When B.B. King left the Mississippi Delta region for Memphis in 1947, Harry Truman was president, the world was still spinning 78 rpm discs, television was just beginning to catch on, Elvis was a 12-year-old schoolchild. Sixty years on, having survived several presidents, various playback formats, almost all of his contemporaries of his stature and even many in the next two generations, the King is still touring compulsively. And though he’s more inclined these days to relax and banter from his seat centerstage, there is plenty of fire left within the bluesman from Indianola, Miss. — though you have to wait for it to ignite.
At 81, King is celebrating his 60th anniversary on the road, part of a 150-stop tour that checked in at the plush Kodak Theater Saturday night — almost as far from the old chitlin circuit as one can get. Here is another astonishing number: He played his 10,000th concert in New York in April. A new DVD of his act, taped at his clubs in Nashville and Memphis, is being readied for release later this year.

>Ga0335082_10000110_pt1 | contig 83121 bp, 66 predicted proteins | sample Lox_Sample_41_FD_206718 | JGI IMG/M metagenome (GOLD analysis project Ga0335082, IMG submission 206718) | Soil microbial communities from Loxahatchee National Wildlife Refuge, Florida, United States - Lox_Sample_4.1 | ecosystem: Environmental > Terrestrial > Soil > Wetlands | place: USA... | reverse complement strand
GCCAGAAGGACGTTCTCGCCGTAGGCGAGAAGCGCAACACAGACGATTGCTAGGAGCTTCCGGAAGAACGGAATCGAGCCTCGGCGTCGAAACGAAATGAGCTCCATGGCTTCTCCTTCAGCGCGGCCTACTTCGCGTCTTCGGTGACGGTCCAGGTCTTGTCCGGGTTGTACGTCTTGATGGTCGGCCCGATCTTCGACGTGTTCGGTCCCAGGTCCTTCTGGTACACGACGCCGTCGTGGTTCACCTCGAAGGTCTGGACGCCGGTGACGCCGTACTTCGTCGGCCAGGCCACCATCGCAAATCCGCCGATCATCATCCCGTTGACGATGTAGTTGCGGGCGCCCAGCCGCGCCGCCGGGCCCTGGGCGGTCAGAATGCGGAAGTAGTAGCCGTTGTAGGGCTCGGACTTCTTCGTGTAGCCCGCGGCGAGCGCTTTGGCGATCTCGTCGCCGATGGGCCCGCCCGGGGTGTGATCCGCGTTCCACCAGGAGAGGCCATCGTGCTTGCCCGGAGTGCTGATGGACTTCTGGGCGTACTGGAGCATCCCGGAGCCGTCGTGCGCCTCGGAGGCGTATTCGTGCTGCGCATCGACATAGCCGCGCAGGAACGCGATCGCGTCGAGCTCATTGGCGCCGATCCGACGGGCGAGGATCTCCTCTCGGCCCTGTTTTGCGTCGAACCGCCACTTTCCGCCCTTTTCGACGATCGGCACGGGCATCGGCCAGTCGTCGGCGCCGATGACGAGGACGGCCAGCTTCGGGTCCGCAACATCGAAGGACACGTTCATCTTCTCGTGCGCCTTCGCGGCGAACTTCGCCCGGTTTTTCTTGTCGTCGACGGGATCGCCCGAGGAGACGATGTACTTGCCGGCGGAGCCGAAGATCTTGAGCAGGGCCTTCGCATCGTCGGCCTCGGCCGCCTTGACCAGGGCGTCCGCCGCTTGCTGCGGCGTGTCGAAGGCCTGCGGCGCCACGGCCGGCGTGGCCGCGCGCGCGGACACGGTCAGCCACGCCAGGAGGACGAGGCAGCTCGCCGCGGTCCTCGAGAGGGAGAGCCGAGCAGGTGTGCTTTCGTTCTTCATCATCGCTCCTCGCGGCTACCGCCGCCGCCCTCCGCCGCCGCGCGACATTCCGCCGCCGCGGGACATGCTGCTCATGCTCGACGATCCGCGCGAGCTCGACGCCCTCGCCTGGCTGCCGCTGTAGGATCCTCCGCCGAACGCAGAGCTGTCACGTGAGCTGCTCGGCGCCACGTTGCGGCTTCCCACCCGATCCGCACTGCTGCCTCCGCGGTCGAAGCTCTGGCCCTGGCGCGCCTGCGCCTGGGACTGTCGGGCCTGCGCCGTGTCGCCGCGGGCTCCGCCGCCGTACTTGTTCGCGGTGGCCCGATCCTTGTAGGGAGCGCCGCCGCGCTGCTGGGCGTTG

Where once King was a commanding force onstage, now he’s more of an avuncular figure entertaining us in a big living room. He knows it, and he makes sport of it, even offering to write our lead sentence for us — “Ol’ B.B. was good, but he talked all night long!”
He does a great, swinging take on Louis Jordan’s “Ain’t That Just Like a Woman,” the high point of King’s romping 1999 tribute album to the R&B pioneer, but you had to wade through a lot of talk to get there.
However, King still has a disciplined seven-piece band loaded with experienced jazz musicians on guard, vamping patiently through the banter, ready to support the King whenever the urge to reach within himself strikes. Ever the canny showman, he conserved and channeled his energy in spurts, the voice erupting in righteous hurt just enough to let us know he’s still got it.
Although the unsubtle Kodak sound system sometimes filtered the quicksilver timbre of Lucille — King’s beloved guitar — through a hash of distortion and poor balances, it didn’t obscure the still-unmatched funky turns that King could pull off at will. He even experimented with some mellow feedback effects.
Even with all of that mileage behind him, King’s irresistible urge to perform is still potent enough to animate his show — which, at 100 uninterrupted minutes, continues to offer excellent value. Why, he may even outlast the iPod.